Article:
Romania has dropped setting a target date for adopting the euro, a report said, although officials insisted Wednesday that joining the single currency remains a fundamental objective for the country.
The Romanian news agency Mediafax said the Romanian government would submit to the European Commission for the first time a programme on progress towards adoption of the euro without a target date.
Romania had previously been targeting 2015 to adopt the single European currency, but President Traian Basescu said last month that date was now "unfeasible".
Prime Minister Victor Ponta estimated last month that 2020 would be more realistic.
Ponta insisted Wednesday that "eurozone entry remains a fundamental objective for Romania but we can't enter poorly prepared, as that would first of all be bad for us and also for the other members of the eurozone," in comments reported by Mediafax.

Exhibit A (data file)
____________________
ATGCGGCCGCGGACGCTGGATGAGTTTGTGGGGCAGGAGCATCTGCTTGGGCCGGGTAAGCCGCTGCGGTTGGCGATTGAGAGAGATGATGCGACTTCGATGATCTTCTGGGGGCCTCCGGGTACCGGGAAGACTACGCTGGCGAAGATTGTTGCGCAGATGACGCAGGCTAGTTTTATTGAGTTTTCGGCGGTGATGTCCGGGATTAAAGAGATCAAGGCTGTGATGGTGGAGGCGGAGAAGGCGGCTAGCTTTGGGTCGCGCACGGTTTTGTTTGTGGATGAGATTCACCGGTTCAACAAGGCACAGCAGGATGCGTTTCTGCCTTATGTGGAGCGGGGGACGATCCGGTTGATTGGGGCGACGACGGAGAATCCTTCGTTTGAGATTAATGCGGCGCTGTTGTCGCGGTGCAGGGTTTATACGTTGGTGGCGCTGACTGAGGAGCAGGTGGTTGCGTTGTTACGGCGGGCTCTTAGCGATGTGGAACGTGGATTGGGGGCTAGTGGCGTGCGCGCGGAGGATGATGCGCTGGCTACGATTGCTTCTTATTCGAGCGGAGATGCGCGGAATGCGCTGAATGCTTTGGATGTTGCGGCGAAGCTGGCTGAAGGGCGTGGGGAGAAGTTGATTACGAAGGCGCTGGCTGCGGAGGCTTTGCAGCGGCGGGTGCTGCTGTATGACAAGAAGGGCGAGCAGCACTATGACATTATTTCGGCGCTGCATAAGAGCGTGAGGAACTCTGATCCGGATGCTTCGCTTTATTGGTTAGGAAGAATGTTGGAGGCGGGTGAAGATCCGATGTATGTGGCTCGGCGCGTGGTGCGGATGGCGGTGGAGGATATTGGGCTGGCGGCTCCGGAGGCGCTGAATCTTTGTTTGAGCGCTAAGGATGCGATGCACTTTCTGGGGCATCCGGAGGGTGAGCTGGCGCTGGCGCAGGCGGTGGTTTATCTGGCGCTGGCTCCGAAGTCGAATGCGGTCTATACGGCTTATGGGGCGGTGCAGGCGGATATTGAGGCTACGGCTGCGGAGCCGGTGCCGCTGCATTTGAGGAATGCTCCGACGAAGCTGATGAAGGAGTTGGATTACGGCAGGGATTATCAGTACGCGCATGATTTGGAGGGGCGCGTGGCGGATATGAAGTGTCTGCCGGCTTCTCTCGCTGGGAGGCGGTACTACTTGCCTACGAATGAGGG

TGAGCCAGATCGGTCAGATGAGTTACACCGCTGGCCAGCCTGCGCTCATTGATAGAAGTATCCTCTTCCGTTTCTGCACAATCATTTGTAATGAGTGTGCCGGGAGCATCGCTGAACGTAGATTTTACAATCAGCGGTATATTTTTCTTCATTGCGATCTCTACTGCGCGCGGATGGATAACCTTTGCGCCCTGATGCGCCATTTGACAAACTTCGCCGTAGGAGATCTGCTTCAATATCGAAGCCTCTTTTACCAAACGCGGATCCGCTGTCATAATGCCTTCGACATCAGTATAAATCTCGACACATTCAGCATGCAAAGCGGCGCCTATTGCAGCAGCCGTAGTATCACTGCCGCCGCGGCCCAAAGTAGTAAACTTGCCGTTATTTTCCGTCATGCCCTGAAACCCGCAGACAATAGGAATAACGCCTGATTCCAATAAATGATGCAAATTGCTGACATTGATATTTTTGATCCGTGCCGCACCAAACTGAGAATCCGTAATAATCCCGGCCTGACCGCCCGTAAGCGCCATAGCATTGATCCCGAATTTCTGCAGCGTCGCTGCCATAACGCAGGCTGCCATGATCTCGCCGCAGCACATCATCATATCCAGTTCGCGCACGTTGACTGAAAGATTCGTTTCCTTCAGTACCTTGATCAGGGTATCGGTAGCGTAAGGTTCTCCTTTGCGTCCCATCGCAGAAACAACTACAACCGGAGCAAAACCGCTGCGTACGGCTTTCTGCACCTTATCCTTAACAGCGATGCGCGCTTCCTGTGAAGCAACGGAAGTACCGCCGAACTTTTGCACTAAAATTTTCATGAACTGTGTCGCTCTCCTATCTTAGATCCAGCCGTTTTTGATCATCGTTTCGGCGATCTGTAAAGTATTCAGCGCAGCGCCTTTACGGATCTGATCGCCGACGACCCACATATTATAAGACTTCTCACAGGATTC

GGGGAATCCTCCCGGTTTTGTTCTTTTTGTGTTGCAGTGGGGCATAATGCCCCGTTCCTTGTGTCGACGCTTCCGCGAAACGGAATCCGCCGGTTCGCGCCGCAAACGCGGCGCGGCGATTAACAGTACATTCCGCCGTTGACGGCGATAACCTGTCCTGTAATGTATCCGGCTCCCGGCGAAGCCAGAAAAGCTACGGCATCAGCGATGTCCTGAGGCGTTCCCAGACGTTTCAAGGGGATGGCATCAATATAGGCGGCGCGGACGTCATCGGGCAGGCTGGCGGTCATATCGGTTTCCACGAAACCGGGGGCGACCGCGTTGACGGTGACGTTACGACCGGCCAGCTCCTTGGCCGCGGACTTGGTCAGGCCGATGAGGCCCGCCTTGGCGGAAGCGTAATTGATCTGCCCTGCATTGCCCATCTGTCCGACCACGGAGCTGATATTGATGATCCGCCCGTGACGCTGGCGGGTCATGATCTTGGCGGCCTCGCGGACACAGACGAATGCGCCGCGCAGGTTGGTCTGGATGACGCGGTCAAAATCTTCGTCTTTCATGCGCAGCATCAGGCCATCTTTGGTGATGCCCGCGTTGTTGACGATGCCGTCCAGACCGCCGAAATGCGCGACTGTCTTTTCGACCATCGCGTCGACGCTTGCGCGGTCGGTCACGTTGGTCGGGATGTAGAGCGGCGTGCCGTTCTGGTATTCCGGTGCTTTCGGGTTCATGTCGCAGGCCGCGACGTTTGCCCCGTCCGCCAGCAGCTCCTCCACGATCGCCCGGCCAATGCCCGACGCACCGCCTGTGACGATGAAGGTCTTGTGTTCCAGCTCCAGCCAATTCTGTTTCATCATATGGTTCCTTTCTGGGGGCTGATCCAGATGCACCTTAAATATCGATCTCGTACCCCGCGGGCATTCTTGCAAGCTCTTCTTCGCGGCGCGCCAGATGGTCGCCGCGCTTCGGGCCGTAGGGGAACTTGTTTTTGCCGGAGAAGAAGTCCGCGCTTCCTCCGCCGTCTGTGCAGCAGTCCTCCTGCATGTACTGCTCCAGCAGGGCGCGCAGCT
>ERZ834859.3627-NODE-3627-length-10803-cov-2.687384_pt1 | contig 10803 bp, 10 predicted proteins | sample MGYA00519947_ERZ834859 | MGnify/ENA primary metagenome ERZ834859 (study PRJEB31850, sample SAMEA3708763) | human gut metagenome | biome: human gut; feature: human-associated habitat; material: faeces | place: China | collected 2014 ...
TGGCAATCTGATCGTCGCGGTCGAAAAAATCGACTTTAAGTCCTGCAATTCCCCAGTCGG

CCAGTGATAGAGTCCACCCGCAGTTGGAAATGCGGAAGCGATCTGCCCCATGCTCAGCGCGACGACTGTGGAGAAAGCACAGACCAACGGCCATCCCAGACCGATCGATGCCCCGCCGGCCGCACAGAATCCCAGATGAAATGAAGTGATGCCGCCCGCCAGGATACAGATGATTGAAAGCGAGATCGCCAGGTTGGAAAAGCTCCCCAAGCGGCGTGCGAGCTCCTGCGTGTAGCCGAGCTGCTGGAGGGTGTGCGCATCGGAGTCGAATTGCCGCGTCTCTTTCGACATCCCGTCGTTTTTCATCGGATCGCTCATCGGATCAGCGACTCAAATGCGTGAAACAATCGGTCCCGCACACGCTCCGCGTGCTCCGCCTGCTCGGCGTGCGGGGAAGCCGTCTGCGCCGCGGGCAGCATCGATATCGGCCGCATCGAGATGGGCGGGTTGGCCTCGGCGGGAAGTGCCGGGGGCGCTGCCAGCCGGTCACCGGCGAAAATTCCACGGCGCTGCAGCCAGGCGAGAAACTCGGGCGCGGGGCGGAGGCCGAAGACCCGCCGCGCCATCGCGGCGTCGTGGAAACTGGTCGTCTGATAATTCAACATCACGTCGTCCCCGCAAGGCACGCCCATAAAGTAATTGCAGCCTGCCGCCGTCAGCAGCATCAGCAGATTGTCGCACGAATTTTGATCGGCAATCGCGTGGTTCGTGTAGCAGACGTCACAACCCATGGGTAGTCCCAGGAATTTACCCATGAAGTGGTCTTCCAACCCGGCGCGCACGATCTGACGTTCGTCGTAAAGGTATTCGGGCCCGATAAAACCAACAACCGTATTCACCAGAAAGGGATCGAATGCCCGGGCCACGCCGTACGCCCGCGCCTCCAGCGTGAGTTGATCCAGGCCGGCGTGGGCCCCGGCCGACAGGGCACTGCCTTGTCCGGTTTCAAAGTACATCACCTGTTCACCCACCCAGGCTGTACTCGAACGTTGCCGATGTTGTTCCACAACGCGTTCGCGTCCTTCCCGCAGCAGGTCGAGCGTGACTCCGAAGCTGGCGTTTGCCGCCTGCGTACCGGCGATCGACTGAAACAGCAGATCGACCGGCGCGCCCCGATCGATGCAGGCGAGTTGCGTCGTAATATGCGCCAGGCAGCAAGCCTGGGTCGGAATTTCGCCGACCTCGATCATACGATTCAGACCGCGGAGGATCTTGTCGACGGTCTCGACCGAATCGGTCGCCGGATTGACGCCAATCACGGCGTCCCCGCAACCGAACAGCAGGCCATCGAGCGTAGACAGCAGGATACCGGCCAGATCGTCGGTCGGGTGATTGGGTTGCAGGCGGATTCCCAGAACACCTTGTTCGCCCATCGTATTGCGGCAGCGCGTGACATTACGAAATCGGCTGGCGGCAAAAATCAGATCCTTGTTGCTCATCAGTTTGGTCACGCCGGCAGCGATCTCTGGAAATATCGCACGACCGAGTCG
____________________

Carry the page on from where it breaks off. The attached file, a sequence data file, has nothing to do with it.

Romania agreed to eventually adopt the euro under the terms of its 2007 entry into the European Union, but there is no deadline.
The country has reduced its public deficit below the 3.0 percent of national output -- one of the entry conditions stipulated by the Maastricht Treaty.
But Romanian authorities have repeatedly missed targets agreed on with the International Monetary Fund and the EU on appointing professional managers and privatising state-owned companies.
Basescu warned last month that unless the competitiveness of the Romanian economy was improved that "joining the eurozone will end as a failure."
Poland has also recently pushed back a decision on setting a date to join the eurozone to after 2015.